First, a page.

Our latest series runs down the truth behind the popular bakes featured on The Great British Baking Show. This week: Pies!
In the early seasons of Great British Bake Off, "Pies" and "Tarts" were separate challenges. After this season, there was never a stand-alone Pie Week again. It was either "Pies & Tarts" combined, or Pie challenges were folded into larger theme weeks like "Victorian" and "Tudor."
The Wellington is a meat pie usually associated with beef, but Chicken Wellington and Lamb Wellington are totally legal and delish. It should be considered a puff pastry challenge by rights, as making one is less about the creation of a pie crust and filling it with meat. Instead, it's about preparing a filet steak covered in pate, and then rolling it up in a full puff. (Some wrap it in rough puff. Personally, I was sorted into Hufflepuff and therefore will eat both.)
Most assume the Beef Wellington must be in some way associated with Arthur Wellesley, 1st Duke of Wellington, due to the name. But in reality, meat baked in pastry had been around for generations prior to Wellington becoming famous. Also, the dish is suspiciously similar to the French "filet de bœuf en croûte" (fillet of beef in pastry.) Historians, therefore, assume name "Beef Wellington" is actually an early 1800s "patriotic rebranding" of a dish during the revolutionary period when anything that could be construed as "French sympathies" might be taken as disloyalty to the crown.
The "Raised Pie" is another pastry typically associated with savory and meat fillings. It's called a "raised" pie because of the tall, thick sides of the bake, and "hand-raised" means it's made with no pie tin whatsoever, the pastry outsides are "hand molded."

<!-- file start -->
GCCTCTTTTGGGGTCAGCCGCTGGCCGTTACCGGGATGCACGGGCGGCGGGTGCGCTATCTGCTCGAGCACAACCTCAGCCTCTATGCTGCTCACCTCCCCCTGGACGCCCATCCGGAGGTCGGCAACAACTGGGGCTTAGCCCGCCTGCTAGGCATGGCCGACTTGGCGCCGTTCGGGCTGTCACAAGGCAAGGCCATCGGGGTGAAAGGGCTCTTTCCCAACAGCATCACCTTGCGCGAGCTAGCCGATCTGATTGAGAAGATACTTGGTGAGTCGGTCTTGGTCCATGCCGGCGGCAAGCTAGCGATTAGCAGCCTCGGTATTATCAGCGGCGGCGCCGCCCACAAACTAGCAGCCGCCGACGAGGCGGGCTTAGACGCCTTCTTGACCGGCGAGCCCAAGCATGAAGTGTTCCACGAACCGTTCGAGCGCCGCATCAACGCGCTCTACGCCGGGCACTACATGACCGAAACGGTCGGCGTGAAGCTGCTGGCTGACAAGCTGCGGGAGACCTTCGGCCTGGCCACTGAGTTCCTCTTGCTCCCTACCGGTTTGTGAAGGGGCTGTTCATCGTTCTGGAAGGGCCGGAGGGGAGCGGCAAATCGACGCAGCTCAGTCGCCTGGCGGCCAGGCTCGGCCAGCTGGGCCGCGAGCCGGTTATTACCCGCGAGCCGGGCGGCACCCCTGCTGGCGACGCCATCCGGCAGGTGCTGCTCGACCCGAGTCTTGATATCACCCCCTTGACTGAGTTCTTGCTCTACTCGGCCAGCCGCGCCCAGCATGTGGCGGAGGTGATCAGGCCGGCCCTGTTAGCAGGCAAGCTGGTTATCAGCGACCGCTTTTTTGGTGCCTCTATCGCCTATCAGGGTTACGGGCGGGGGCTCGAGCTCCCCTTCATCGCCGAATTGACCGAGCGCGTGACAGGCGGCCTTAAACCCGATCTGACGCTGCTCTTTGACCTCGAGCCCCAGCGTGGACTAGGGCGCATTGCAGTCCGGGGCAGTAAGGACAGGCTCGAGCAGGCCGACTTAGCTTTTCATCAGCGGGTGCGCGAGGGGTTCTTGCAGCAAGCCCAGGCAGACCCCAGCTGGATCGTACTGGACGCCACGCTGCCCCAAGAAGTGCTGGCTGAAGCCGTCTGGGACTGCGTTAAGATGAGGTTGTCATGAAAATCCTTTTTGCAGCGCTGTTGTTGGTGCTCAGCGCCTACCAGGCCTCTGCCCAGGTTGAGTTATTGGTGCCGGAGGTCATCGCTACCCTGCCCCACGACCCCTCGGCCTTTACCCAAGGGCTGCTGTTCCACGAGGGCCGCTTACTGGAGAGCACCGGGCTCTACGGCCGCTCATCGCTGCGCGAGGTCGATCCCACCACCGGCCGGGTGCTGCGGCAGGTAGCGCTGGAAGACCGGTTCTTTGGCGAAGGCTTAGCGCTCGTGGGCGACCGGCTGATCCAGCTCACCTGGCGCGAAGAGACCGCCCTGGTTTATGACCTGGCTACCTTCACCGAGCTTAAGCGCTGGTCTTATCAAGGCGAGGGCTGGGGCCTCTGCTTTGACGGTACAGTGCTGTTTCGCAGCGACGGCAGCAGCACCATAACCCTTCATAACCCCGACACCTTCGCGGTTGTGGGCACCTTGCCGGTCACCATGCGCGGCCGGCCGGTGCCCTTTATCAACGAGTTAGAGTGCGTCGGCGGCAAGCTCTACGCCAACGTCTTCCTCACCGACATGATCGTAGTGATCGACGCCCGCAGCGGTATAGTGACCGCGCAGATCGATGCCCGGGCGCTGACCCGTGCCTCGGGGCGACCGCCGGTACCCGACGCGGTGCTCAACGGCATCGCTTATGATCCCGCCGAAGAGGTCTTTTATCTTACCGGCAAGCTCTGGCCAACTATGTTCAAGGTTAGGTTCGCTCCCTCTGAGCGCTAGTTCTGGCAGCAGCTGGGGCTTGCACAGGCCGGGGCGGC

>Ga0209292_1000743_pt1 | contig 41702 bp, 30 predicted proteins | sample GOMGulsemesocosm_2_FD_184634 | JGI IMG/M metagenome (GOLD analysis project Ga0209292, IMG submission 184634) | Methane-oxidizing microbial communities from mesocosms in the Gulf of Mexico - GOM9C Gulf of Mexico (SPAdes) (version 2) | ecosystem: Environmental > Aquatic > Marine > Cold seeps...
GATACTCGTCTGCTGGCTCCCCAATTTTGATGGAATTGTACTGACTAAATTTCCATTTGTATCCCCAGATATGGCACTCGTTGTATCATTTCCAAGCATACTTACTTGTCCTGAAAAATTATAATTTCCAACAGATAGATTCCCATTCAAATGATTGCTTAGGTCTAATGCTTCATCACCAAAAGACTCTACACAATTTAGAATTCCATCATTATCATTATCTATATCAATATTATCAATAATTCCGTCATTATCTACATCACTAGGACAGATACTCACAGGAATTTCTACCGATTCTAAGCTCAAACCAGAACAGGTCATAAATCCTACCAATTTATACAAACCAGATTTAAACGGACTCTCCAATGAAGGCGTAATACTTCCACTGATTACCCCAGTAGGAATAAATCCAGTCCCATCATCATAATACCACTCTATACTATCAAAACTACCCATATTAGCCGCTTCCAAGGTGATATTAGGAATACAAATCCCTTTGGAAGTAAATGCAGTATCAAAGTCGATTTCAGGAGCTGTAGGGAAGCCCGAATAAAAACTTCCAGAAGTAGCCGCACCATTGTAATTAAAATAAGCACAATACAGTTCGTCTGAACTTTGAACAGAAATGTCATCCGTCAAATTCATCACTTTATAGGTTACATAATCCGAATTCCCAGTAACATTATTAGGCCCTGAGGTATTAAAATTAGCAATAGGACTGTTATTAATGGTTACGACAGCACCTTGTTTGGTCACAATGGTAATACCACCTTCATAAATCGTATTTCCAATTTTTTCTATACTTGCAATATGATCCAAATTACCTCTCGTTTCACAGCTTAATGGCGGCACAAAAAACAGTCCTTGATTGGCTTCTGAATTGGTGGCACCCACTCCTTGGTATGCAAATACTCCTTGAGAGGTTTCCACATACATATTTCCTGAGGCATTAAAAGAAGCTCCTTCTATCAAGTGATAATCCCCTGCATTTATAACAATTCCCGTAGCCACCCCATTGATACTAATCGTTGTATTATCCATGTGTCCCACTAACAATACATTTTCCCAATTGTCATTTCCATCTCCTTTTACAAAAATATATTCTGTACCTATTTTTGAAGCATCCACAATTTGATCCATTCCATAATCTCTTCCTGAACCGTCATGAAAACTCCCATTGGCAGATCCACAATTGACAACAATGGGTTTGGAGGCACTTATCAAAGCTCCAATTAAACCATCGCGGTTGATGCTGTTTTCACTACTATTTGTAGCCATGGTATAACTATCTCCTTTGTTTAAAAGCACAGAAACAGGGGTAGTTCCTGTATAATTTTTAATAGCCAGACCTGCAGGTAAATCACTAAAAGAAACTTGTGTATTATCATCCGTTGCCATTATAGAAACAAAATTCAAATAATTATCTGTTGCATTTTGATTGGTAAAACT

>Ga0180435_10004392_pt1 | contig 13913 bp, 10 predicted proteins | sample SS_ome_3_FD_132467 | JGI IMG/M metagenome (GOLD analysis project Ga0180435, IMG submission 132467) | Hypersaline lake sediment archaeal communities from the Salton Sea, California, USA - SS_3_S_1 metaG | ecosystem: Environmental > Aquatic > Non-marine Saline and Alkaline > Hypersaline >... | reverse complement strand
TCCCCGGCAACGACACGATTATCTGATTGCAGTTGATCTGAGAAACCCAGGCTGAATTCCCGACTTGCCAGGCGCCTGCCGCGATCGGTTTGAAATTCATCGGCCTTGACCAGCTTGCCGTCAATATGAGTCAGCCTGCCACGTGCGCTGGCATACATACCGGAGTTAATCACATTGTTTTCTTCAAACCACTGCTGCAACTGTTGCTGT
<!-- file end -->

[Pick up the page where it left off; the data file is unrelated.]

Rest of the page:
The earliest recipes for them date back to the time of Richard II in the 14th century. During the middle ages, when there weren't pie tins, lunch pails or refrigeration, the thick pastry walls of the raised pie functioned in lieu of all these things. Thick sides withstood the baking, they kept the filling inside fresh and they stayed sturdily whole when wrapped in a cloth and taken to work.
It speaks volumes of how this pie was a function of its time that there's no North American equivalent. By the 1600s, pie tins were a thing everyone used, so the "hand raised pie" was no longer necessary. That being said, the dish is considered an old-school English tradition and recipes from the 1800s can be found online for cooks to work from today.
As in Bye bye, Miss..... No.
This challenge is sort of an oddity for The Great British Baking Show. It may explain when the Pie category was dropped as a stand-alone after this season. Ask any British person you might know (or all the ones on Twitter last Friday when this episode aired) and they'll all tell you: No one calls these "American Pies." I get what the show was aiming for. This traditionally lattice-worked topped, fruit-filled, fluted-crust creation has been associated with "American as Apple Pie" since the middle of the last century. But to assign this entire class of bake to us is ridiculous. For a show that began predicated on teaching "the history of baking in England" to invent this faux category, and then have the bakers pick these specific variations in order to make the theme "work" rings oddly false.
Fruit and nut pies (and their upper-class versions, fruit tarts) were invented in the 1500s. English history claims, for instance, that the first cherry pie was created to be served to Elizabeth I. (Sorry, Warrant.) Unlike the raised pies of the Technical Challenge, these styles of pies did come over directly to the US in the 1600s, and we got the idea of putting flavors in them that were stolen from the Native America cultures we found here, like pecans and pumpkins. But that does not make them "American Pies."
Next week: Puddings!